Last week, Kevin Ferguson received an unsolicited refund and apology from the Ohio Department of Taxation.
The Grove City resident and owner of the Grove City-based K&K Builders with his brother Kerry Ferguson for the past 24 years, received a check for $3,451 Feb. 19, for an overpayment in taxes made back in 2010, plus interest.
"I appreciate it," said Ferguson, who added -- during a ceremony staged at the department to issue the refund -- that he planned to immediately deposit the check in the bank.
As a new policy, the Ohio Department of Taxation is now reaching and alerting businesses when they overpay their taxes.
"This should have been done a long time ago," said Ohio Tax Commissioner Joe Testa.
Historically, Testa said, the Ohio Department of Taxation has been under no legal obligation to notify businesses when they paid too much in taxes. Businesses were required to initiate a refund request themselves, but if the business wasn't aware it had overpaid and didn't do so, the money remained with the department.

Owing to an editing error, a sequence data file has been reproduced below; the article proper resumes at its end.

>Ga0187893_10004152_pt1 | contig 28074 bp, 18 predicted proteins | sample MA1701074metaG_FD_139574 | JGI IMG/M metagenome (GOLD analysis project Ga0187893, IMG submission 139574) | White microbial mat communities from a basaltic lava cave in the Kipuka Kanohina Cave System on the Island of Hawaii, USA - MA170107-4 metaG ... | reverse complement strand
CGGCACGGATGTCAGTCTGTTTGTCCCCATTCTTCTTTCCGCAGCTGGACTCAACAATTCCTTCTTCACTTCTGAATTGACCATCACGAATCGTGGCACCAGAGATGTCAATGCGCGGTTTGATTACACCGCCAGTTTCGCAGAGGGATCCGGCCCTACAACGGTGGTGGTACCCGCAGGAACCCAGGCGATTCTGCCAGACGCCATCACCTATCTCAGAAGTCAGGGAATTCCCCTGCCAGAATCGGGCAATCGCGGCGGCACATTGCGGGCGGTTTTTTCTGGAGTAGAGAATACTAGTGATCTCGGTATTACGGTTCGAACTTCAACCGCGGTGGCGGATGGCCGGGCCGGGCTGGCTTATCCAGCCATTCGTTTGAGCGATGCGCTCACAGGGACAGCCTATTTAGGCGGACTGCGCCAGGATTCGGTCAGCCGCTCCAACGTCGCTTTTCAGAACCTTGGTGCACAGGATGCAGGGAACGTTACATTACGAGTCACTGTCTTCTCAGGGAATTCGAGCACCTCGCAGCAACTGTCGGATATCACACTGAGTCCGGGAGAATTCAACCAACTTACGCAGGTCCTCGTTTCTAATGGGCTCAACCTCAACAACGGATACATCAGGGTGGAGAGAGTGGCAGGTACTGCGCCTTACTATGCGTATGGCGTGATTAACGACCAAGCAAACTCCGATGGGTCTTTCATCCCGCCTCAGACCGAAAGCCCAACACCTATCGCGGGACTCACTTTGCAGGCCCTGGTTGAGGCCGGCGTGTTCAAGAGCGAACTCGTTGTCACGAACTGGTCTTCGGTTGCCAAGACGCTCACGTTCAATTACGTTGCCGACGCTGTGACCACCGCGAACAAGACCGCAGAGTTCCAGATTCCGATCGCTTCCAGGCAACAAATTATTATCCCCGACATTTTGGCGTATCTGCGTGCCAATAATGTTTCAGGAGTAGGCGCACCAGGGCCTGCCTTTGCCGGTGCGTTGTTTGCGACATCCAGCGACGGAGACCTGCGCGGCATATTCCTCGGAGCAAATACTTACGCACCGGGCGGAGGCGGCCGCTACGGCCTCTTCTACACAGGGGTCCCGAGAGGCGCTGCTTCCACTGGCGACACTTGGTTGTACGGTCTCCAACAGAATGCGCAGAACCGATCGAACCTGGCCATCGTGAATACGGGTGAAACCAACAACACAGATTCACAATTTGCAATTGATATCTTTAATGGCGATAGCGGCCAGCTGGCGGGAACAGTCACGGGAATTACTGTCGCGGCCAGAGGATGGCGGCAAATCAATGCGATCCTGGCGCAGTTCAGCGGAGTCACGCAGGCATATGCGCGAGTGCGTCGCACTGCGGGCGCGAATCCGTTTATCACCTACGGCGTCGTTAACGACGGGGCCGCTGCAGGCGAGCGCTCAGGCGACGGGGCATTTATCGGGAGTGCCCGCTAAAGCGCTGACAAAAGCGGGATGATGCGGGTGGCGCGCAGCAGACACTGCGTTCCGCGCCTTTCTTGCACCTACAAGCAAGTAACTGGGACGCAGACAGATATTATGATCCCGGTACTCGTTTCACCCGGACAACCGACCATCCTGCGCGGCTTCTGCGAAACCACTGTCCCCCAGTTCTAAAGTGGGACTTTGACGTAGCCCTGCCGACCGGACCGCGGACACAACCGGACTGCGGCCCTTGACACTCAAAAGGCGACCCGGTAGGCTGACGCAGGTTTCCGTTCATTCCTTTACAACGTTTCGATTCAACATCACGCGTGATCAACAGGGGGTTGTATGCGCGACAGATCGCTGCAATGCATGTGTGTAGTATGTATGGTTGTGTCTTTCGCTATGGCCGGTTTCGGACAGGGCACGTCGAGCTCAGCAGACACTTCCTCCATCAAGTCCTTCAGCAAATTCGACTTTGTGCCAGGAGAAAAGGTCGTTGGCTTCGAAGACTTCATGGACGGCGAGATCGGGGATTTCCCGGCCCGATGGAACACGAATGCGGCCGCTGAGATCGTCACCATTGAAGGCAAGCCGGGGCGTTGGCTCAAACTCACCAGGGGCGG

"This was sort of an unwritten policy," Testa said.
Testa said the department has identified between $40 and $45 million worth of overpaid business tax accounts.
"We found tens of thousands of accounts," Testa said. "They just went into suspense accounts, and they laid there for years and years."
Once statutory deadlines passed, the money lapsed to the state treasury.
Since implementing the new policy, Testa said the department has distributed nearly $20 million in overpaid business taxes.
Currently, two identical pieces of legislation are being considered at the Statehouse that would require the tax commissioner to notify taxpayers of tax or fee overpayments and to apply overpayments to future liabilities or issue a refund.
Senate Bill 263 passed on Feb. 12, by a vote of 32-0. House Bill 402 is currently in the Finance and Appropriations Committee.